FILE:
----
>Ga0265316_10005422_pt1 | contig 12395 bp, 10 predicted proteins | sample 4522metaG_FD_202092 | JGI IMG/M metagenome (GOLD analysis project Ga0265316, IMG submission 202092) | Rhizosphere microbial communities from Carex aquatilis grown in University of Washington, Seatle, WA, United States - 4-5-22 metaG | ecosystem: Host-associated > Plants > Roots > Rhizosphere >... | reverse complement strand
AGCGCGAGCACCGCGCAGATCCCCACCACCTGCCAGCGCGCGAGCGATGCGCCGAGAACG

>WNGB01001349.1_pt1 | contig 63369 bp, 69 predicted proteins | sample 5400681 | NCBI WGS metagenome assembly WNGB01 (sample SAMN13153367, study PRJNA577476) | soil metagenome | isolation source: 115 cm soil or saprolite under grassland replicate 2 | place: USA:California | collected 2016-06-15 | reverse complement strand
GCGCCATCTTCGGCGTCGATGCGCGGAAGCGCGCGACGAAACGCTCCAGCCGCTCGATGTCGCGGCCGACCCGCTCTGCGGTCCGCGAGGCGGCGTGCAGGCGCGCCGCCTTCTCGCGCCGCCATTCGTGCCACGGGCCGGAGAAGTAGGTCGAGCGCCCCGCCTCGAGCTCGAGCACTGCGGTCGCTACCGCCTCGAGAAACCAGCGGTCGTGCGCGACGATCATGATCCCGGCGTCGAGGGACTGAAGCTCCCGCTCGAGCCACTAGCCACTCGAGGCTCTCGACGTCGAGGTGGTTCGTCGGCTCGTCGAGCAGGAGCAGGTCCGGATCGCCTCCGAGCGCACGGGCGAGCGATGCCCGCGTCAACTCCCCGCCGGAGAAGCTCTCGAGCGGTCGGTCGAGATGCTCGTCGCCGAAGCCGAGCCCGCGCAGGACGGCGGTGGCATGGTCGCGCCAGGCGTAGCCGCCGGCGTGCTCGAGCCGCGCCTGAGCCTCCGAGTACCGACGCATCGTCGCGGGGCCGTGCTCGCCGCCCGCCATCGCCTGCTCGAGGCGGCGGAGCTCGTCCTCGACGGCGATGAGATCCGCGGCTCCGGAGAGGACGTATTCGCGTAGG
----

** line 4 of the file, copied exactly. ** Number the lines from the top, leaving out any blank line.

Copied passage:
GCGCCATCTTCGGCGTCGATGCGCGGAAGCGCGCGACGAAACGCTCCAGCCGCTCGATGTCGCGGCCGACCCGCTCTGCGGTCCGCGAGGCGGCGTGCAGGCGCGCCGCCTTCTCGCGCCGCCATTCGTGCCACGGGCCGGAGAAGTAGGTCGAGCGCCCCGCCTCGAGCTCGAGCACTGCGGTCGCTACCGCCTCGAGAAACCAGCGGTCGTGCGCGACGATCATGATCCCGGCGTCGAGGGACTGAAGCTCCCGCTCGAGCCACTAGCCACTCGAGGCTCTCGACGTCGAGGTGGTTCGTCGGCTCGTCGAGCAGGAGCAGGTCCGGATCGCCTCCGAGCGCACGGGCGAGCGATGCCCGCGTCAACTCCCCGCCGGAGAAGCTCTCGAGCGGTCGGTCGAGATGCTCGTCGCCGAAGCCGAGCCCGCGCAGGACGGCGGTGGCATGGTCGCGCCAGGCGTAGCCGCCGGCGTGCTCGAGCCGCGCCTGAGCCTCCGAGTACCGACGCATCGTCGCGGGGCCGTGCTCGCCGCCCGCCATCGCCTGCTCGAGGCGGCGGAGCTCGTCCTCGACGGCGATGAGATCCGCGGCTCCGGAGAGGACGTATTCGCGTAGG